A recent online discussion in a group for Brits living in America concerned how our accents evolve over time. It reminded me of an embarrassing incident from my first weeks in America. This piece was first published in The Dabbler in November 2012.
Americans still hear my English accent, but in England people think I’m an American. In truth my accent must be hovering somewhere in the Mid-Atlantic after so many years immersion in the American dialect. It takes a long time for an accent to change. I still say “ban-ah-na” and “tom-ah-to” much to my grandsons’ amusement. But after being put in charge of library work schedules years ago I did quickly change over to saying “skedule.” I had to say the word so many times in the course of a day that “shedule” just began to sound pretentious to my own ears. As a new supervisor there was no advantage in conforming to the stereotype of a haughty, condescending Brit. But for the most part accents change unconsciously and imperceptibly like rocks polished to smoothness over millennia of tumbling in a riverbed. You land on a foreign shore speaking precise, clipped BBC English and then journey back years later to find yourself taken for a foreigner in your own hometown.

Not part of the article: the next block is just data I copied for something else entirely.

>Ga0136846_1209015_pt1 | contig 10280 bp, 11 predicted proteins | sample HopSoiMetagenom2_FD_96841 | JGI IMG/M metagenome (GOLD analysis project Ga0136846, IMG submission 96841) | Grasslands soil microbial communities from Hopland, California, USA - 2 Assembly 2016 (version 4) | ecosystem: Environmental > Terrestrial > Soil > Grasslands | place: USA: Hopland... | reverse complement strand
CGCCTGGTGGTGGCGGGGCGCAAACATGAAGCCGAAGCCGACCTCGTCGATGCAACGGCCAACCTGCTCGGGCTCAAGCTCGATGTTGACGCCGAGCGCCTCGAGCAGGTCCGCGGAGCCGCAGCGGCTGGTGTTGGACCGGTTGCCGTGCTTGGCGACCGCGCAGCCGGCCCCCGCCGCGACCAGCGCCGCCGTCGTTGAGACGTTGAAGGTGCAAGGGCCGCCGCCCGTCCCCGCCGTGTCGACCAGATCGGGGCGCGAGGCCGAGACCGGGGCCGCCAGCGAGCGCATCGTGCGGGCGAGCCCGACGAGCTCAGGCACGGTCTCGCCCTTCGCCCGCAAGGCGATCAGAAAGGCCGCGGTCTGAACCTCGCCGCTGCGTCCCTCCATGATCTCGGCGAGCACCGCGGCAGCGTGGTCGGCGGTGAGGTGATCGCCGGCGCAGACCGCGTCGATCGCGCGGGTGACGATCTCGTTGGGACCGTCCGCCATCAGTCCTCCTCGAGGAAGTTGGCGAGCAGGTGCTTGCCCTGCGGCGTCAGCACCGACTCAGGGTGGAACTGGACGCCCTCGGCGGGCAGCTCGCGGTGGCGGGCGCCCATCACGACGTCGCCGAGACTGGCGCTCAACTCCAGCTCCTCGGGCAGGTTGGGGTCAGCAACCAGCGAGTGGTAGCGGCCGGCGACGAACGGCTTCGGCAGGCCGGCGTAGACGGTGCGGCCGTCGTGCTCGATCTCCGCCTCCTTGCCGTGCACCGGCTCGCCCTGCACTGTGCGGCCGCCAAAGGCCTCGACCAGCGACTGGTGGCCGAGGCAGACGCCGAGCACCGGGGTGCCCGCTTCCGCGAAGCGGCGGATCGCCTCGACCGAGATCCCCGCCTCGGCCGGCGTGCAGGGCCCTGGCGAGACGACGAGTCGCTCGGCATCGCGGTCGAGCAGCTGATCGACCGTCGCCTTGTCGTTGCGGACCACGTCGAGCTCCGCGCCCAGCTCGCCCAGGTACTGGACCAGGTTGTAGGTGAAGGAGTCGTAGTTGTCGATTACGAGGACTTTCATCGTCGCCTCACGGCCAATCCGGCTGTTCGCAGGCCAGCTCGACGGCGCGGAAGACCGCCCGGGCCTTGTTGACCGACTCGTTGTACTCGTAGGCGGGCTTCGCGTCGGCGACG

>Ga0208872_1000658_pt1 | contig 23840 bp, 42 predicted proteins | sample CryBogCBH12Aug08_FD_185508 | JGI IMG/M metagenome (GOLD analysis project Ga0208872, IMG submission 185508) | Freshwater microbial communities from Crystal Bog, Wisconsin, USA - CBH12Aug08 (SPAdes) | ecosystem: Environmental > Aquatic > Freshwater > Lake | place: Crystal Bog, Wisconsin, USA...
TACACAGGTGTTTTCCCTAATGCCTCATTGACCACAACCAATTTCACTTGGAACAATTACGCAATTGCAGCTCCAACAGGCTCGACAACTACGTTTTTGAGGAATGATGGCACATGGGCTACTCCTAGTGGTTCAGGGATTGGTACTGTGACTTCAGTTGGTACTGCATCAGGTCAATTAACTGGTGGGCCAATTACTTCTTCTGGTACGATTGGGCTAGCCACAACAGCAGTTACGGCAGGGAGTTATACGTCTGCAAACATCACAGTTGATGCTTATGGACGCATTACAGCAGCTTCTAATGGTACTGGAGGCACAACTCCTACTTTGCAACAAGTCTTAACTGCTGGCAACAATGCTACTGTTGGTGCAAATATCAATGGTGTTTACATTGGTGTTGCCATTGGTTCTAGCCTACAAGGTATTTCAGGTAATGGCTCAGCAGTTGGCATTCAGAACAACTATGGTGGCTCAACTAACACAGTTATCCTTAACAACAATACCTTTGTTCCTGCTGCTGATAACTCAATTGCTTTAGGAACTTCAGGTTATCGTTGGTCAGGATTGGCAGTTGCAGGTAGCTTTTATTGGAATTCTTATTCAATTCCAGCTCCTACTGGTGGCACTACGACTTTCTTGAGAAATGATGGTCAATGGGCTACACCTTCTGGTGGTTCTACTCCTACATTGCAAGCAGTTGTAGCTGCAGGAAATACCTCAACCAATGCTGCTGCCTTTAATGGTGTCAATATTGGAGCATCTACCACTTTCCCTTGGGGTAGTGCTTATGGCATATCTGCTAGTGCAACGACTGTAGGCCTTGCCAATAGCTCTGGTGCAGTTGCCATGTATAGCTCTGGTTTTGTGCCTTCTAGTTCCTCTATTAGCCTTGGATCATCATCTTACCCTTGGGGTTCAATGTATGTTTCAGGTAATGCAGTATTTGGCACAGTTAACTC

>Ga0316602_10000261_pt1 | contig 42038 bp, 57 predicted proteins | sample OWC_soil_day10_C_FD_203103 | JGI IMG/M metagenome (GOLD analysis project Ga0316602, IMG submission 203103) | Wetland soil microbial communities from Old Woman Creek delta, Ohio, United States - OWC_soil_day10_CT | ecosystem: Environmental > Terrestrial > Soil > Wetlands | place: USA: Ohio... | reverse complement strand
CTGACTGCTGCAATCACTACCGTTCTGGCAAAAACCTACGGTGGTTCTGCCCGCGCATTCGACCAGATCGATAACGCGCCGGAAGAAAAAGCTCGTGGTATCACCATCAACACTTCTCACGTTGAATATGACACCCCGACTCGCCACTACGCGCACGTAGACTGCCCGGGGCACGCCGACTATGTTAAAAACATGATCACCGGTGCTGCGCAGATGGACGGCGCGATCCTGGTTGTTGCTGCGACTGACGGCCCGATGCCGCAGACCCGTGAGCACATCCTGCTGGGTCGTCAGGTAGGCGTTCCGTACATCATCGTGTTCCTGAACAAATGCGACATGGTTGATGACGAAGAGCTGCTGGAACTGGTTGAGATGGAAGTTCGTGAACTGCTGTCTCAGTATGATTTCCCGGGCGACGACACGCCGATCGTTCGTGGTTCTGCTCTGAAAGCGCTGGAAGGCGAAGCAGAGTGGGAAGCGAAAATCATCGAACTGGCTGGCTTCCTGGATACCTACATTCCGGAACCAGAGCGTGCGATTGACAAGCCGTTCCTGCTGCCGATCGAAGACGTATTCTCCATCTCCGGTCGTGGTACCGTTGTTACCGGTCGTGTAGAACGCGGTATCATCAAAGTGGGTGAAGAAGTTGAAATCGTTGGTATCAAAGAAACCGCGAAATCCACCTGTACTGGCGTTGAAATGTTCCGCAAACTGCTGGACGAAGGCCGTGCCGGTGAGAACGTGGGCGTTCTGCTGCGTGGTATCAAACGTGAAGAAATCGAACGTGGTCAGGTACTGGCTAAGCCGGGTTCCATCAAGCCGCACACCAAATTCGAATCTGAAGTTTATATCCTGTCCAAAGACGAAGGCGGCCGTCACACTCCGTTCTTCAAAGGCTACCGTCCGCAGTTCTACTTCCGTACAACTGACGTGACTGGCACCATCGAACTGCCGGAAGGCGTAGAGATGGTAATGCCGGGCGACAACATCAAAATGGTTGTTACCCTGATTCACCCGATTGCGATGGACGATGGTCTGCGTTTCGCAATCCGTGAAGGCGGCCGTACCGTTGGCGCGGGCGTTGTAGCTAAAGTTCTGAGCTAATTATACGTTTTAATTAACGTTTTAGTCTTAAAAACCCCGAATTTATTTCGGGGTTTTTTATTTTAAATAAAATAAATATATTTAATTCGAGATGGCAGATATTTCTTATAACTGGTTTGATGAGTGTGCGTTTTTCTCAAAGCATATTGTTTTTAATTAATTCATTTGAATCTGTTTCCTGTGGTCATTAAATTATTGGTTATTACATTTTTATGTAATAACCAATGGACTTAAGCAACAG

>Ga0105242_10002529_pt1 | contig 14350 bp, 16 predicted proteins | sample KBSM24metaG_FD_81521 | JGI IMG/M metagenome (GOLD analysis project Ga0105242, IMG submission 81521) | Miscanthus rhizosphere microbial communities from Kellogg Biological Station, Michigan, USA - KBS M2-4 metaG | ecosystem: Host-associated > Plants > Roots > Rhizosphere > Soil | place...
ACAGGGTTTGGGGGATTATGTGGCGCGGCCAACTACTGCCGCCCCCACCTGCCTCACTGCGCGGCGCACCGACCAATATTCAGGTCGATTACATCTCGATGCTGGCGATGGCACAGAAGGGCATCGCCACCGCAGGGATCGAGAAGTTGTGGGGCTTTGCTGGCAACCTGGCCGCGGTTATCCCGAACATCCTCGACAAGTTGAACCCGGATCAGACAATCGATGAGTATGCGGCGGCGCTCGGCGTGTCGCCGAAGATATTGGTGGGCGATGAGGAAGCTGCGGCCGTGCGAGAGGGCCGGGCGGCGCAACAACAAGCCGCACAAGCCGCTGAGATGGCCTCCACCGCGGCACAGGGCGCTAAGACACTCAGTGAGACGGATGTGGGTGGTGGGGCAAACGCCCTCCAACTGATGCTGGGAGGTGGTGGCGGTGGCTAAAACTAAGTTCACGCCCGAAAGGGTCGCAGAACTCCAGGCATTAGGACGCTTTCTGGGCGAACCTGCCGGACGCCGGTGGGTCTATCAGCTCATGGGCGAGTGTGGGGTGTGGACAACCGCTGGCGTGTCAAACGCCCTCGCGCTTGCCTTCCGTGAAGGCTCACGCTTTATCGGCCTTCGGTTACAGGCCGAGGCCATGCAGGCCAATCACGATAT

In this edition of On My Bookshelf I rediscover a history lesson.
This little paperback was published by Pelican Books, an imprint founded by Penguin Books in 1937 to offer intellectual nonfiction to ordinary people for “no more than the price of a packet of cigarettes.” The books were very popular in the postwar period, The Guardian calling them an “informal university for ’50s Britons.” My copy of What is History? by E. H. Carr was published in 1965 and shows its age. The pages are not so much yellowed as nicotine colored but the spine has held up. When I open it, for the first time in decades, I see a dedication written inside. A friend gave it to me for Christmas in 1965. She signed it with her schoolgirl nickname which I will refrain from sharing with the world to preserve her dignity. She is one of the few friends from that long ago time I am still in touch with.
What led me back to this book after so long? I remembered it and thought it might shed light on the current controversy over the teaching of history, particularly the history of slavery and race in America. I was not disappointed. This is one of the first relevant quotes I came across: